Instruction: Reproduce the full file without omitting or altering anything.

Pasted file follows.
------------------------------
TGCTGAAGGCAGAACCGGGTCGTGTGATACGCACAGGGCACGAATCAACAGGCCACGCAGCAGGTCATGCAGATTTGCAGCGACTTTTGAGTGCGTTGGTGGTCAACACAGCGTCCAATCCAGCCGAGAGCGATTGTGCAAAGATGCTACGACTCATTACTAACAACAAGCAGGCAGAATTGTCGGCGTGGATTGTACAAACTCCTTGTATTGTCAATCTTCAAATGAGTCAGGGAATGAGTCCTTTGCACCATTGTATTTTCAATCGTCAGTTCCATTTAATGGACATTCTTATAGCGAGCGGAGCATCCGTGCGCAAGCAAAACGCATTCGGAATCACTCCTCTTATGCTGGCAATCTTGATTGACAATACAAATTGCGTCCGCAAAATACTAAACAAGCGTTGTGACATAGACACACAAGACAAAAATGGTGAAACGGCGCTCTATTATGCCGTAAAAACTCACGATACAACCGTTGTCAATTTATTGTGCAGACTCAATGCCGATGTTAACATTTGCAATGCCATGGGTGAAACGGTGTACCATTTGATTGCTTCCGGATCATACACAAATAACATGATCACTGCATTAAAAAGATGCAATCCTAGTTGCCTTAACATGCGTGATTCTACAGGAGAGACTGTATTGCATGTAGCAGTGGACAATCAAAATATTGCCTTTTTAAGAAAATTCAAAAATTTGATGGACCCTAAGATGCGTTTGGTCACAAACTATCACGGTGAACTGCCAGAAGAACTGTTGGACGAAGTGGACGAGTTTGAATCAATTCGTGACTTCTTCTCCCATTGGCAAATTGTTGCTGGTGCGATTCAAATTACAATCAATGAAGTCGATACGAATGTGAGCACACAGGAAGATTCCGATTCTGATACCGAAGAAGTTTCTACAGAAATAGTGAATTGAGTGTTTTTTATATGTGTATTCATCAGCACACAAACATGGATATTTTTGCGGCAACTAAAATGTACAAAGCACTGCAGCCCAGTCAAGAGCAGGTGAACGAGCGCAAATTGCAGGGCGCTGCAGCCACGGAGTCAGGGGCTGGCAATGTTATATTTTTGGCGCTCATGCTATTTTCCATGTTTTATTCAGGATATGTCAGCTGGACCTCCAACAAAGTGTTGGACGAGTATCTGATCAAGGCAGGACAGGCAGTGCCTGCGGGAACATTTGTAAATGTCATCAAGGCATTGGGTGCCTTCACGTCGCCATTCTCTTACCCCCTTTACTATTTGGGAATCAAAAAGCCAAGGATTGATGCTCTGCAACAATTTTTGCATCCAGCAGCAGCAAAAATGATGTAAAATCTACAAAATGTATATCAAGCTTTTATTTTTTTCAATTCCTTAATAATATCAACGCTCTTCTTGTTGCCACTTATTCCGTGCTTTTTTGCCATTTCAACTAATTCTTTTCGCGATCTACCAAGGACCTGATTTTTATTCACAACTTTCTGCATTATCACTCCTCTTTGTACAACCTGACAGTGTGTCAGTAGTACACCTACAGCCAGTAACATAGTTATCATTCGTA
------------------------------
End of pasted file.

TGCTGAAGGCAGAACCGGGTCGTGTGATACGCACAGGGCACGAATCAACAGGCCACGCAGCAGGTCATGCAGATTTGCAGCGACTTTTGAGTGCGTTGGTGGTCAACACAGCGTCCAATCCAGCCGAGAGCGATTGTGCAAAGATGCTACGACTCATTACTAACAACAAGCAGGCAGAATTGTCGGCGTGGATTGTACAAACTCCTTGTATTGTCAATCTTCAAATGAGTCAGGGAATGAGTCCTTTGCACCATTGTATTTTCAATCGTCAGTTCCATTTAATGGACATTCTTATAGCGAGCGGAGCATCCGTGCGCAAGCAAAACGCATTCGGAATCACTCCTCTTATGCTGGCAATCTTGATTGACAATACAAATTGCGTCCGCAAAATACTAAACAAGCGTTGTGACATAGACACACAAGACAAAAATGGTGAAACGGCGCTCTATTATGCCGTAAAAACTCACGATACAACCGTTGTCAATTTATTGTGCAGACTCAATGCCGATGTTAACATTTGCAATGCCATGGGTGAAACGGTGTACCATTTGATTGCTTCCGGATCATACACAAATAACATGATCACTGCATTAAAAAGATGCAATCCTAGTTGCCTTAACATGCGTGATTCTACAGGAGAGACTGTATTGCATGTAGCAGTGGACAATCAAAATATTGCCTTTTTAAGAAAATTCAAAAATTTGATGGACCCTAAGATGCGTTTGGTCACAAACTATCACGGTGAACTGCCAGAAGAACTGTTGGACGAAGTGGACGAGTTTGAATCAATTCGTGACTTCTTCTCCCATTGGCAAATTGTTGCTGGTGCGATTCAAATTACAATCAATGAAGTCGATACGAATGTGAGCACACAGGAAGATTCCGATTCTGATACCGAAGAAGTTTCTACAGAAATAGTGAATTGAGTGTTTTTTATATGTGTATTCATCAGCACACAAACATGGATATTTTTGCGGCAACTAAAATGTACAAAGCACTGCAGCCCAGTCAAGAGCAGGTGAACGAGCGCAAATTGCAGGGCGCTGCAGCCACGGAGTCAGGGGCTGGCAATGTTATATTTTTGGCGCTCATGCTATTTTCCATGTTTTATTCAGGATATGTCAGCTGGACCTCCAACAAAGTGTTGGACGAGTATCTGATCAAGGCAGGACAGGCAGTGCCTGCGGGAACATTTGTAAATGTCATCAAGGCATTGGGTGCCTTCACGTCGCCATTCTCTTACCCCCTTTACTATTTGGGAATCAAAAAGCCAAGGATTGATGCTCTGCAACAATTTTTGCATCCAGCAGCAGCAAAAATGATGTAAAATCTACAAAATGTATATCAAGCTTTTATTTTTTTCAATTCCTTAATAATATCAACGCTCTTCTTGTTGCCACTTATTCCGTGCTTTTTTGCCATTTCAACTAATTCTTTTCGCGATCTACCAAGGACCTGATTTTTATTCACAACTTTCTGCATTATCACTCCTCTTTGTACAACCTGACAGTGTGTCAGTAGTACACCTACAGCCAGTAACATAGTTATCATTCGTA